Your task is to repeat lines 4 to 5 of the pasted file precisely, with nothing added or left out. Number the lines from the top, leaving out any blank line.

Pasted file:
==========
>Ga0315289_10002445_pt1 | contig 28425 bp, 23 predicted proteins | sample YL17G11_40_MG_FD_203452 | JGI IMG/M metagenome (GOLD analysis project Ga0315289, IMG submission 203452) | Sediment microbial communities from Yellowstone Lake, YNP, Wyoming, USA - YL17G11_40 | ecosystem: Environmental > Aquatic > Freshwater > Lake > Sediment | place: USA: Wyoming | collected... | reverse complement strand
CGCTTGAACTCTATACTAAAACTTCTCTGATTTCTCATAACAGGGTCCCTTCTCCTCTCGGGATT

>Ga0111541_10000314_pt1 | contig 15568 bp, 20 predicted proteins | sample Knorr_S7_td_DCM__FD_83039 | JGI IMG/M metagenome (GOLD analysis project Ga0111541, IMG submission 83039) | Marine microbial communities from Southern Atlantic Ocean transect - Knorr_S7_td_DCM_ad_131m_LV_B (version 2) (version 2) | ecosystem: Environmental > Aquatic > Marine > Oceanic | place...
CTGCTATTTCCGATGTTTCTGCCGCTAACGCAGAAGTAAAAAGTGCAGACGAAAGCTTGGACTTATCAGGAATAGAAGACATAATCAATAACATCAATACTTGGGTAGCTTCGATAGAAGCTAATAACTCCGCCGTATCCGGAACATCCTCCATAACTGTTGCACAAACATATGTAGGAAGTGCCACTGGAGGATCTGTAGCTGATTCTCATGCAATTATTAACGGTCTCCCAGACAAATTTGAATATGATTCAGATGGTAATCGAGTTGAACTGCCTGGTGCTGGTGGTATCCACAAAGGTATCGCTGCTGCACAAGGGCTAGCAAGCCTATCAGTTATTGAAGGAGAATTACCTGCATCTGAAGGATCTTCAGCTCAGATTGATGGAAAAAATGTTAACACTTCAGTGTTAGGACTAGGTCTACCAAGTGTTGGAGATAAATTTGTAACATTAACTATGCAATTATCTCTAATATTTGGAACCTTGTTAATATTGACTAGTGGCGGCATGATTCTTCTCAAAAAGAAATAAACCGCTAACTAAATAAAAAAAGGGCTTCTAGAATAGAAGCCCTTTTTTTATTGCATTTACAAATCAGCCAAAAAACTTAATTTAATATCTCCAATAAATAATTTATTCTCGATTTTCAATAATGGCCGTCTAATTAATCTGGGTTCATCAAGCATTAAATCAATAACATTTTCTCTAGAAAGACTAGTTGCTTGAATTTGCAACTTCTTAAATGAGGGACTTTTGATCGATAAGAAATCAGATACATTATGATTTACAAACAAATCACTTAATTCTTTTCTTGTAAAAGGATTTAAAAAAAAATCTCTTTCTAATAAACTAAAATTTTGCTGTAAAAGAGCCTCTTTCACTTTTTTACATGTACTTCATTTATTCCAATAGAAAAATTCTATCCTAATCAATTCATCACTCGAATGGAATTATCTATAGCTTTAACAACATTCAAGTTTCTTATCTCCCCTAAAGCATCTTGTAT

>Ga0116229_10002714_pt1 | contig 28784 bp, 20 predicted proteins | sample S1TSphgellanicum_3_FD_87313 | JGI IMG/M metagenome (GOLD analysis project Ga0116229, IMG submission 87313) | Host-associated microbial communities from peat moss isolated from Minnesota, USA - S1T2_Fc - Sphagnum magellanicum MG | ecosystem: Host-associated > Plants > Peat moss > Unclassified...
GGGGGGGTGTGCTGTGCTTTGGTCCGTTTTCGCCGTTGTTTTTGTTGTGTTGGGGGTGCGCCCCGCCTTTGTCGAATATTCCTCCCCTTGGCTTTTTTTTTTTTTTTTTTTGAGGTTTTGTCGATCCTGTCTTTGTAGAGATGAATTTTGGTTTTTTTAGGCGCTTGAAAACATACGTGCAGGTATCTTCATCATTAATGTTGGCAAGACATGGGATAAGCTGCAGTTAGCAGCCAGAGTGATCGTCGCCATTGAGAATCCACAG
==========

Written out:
CTGCTATTTCCGATGTTTCTGCCGCTAACGCAGAAGTAAAAAGTGCAGACGAAAGCTTGGACTTATCAGGAATAGAAGACATAATCAATAACATCAATACTTGGGTAGCTTCGATAGAAGCTAATAACTCCGCCGTATCCGGAACATCCTCCATAACTGTTGCACAAACATATGTAGGAAGTGCCACTGGAGGATCTGTAGCTGATTCTCATGCAATTATTAACGGTCTCCCAGACAAATTTGAATATGATTCAGATGGTAATCGAGTTGAACTGCCTGGTGCTGGTGGTATCCACAAAGGTATCGCTGCTGCACAAGGGCTAGCAAGCCTATCAGTTATTGAAGGAGAATTACCTGCATCTGAAGGATCTTCAGCTCAGATTGATGGAAAAAATGTTAACACTTCAGTGTTAGGACTAGGTCTACCAAGTGTTGGAGATAAATTTGTAACATTAACTATGCAATTATCTCTAATATTTGGAACCTTGTTAATATTGACTAGTGGCGGCATGATTCTTCTCAAAAAGAAATAAACCGCTAACTAAATAAAAAAAGGGCTTCTAGAATAGAAGCCCTTTTTTTATTGCATTTACAAATCAGCCAAAAAACTTAATTTAATATCTCCAATAAATAATTTATTCTCGATTTTCAATAATGGCCGTCTAATTAATCTGGGTTCATCAAGCATTAAATCAATAACATTTTCTCTAGAAAGACTAGTTGCTTGAATTTGCAACTTCTTAAATGAGGGACTTTTGATCGATAAGAAATCAGATACATTATGATTTACAAACAAATCACTTAATTCTTTTCTTGTAAAAGGATTTAAAAAAAAATCTCTTTCTAATAAACTAAAATTTTGCTGTAAAAGAGCCTCTTTCACTTTTTTACATGTACTTCATTTATTCCAATAGAAAAATTCTATCCTAATCAATTCATCACTCGAATGGAATTATCTATAGCTTTAACAACATTCAAGTTTCTTATCTCCCCTAAAGCATCTTGTAT

>Ga0116229_10002714_pt1 | contig 28784 bp, 20 predicted proteins | sample S1TSphgellanicum_3_FD_87313 | JGI IMG/M metagenome (GOLD analysis project Ga0116229, IMG submission 87313) | Host-associated microbial communities from peat moss isolated from Minnesota, USA - S1T2_Fc - Sphagnum magellanicum MG | ecosystem: Host-associated > Plants > Peat moss > Unclassified...